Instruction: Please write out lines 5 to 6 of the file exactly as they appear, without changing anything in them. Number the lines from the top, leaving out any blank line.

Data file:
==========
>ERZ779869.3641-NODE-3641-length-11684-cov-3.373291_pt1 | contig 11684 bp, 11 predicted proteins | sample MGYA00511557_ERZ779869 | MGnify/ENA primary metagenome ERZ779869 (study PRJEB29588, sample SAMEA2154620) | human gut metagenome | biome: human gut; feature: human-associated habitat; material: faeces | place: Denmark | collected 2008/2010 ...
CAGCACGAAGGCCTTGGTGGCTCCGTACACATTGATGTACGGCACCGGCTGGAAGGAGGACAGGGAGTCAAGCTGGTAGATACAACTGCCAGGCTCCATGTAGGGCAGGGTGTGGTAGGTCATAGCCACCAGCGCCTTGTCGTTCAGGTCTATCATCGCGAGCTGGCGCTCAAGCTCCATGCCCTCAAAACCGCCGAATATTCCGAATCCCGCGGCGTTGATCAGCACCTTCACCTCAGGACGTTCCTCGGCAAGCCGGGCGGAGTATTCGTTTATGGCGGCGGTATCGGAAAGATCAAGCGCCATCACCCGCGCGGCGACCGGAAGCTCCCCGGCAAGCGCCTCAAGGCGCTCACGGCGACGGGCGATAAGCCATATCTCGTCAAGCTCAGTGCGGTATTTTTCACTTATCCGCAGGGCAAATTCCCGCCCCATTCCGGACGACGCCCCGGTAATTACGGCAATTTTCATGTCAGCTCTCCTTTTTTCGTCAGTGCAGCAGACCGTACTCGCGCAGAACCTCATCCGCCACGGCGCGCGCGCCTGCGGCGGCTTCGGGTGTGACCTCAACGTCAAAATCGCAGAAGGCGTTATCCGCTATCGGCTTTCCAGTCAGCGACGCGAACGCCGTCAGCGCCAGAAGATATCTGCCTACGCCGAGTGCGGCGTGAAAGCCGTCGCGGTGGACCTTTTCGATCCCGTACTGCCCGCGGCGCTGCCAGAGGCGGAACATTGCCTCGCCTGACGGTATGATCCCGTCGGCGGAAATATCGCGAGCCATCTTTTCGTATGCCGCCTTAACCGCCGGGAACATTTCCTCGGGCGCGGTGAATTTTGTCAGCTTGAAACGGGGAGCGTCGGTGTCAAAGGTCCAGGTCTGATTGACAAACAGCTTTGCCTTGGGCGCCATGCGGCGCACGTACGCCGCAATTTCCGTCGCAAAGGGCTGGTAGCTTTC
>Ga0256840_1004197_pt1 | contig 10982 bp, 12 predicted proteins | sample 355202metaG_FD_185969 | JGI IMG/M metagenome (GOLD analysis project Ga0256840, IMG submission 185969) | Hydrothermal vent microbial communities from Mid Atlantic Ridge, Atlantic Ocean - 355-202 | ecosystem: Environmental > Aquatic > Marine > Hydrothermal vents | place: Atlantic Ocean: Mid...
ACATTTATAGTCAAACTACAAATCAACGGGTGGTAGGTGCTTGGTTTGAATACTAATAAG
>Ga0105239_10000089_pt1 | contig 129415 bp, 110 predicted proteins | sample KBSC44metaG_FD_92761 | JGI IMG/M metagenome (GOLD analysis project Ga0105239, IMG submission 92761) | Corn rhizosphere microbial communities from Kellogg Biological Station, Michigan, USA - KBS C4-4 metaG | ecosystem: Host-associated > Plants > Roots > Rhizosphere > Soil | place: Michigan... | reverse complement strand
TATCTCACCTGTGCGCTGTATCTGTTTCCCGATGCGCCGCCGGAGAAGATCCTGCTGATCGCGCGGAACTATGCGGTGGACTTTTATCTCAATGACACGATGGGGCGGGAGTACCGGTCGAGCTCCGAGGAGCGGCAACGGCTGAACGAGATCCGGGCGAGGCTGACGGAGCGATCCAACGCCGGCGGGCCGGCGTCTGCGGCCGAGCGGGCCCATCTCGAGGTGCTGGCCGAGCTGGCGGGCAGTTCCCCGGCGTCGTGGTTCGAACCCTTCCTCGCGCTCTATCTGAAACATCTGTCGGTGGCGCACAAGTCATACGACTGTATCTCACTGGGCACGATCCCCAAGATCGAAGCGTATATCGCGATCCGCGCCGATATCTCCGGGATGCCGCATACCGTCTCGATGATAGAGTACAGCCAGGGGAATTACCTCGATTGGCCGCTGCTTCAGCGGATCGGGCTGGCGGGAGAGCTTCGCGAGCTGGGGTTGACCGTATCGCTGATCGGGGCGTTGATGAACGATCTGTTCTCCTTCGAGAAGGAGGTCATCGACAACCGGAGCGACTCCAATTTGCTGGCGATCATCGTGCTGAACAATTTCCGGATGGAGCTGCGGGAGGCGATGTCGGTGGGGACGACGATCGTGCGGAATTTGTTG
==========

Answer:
>Ga0105239_10000089_pt1 | contig 129415 bp, 110 predicted proteins | sample KBSC44metaG_FD_92761 | JGI IMG/M metagenome (GOLD analysis project Ga0105239, IMG submission 92761) | Corn rhizosphere microbial communities from Kellogg Biological Station, Michigan, USA - KBS C4-4 metaG | ecosystem: Host-associated > Plants > Roots > Rhizosphere > Soil | place: Michigan... | reverse complement strand
TATCTCACCTGTGCGCTGTATCTGTTTCCCGATGCGCCGCCGGAGAAGATCCTGCTGATCGCGCGGAACTATGCGGTGGACTTTTATCTCAATGACACGATGGGGCGGGAGTACCGGTCGAGCTCCGAGGAGCGGCAACGGCTGAACGAGATCCGGGCGAGGCTGACGGAGCGATCCAACGCCGGCGGGCCGGCGTCTGCGGCCGAGCGGGCCCATCTCGAGGTGCTGGCCGAGCTGGCGGGCAGTTCCCCGGCGTCGTGGTTCGAACCCTTCCTCGCGCTCTATCTGAAACATCTGTCGGTGGCGCACAAGTCATACGACTGTATCTCACTGGGCACGATCCCCAAGATCGAAGCGTATATCGCGATCCGCGCCGATATCTCCGGGATGCCGCATACCGTCTCGATGATAGAGTACAGCCAGGGGAATTACCTCGATTGGCCGCTGCTTCAGCGGATCGGGCTGGCGGGAGAGCTTCGCGAGCTGGGGTTGACCGTATCGCTGATCGGGGCGTTGATGAACGATCTGTTCTCCTTCGAGAAGGAGGTCATCGACAACCGGAGCGACTCCAATTTGCTGGCGATCATCGTGCTGAACAATTTCCGGATGGAGCTGCGGGAGGCGATGTCGGTGGGGACGACGATCGTGCGGAATTTGTTG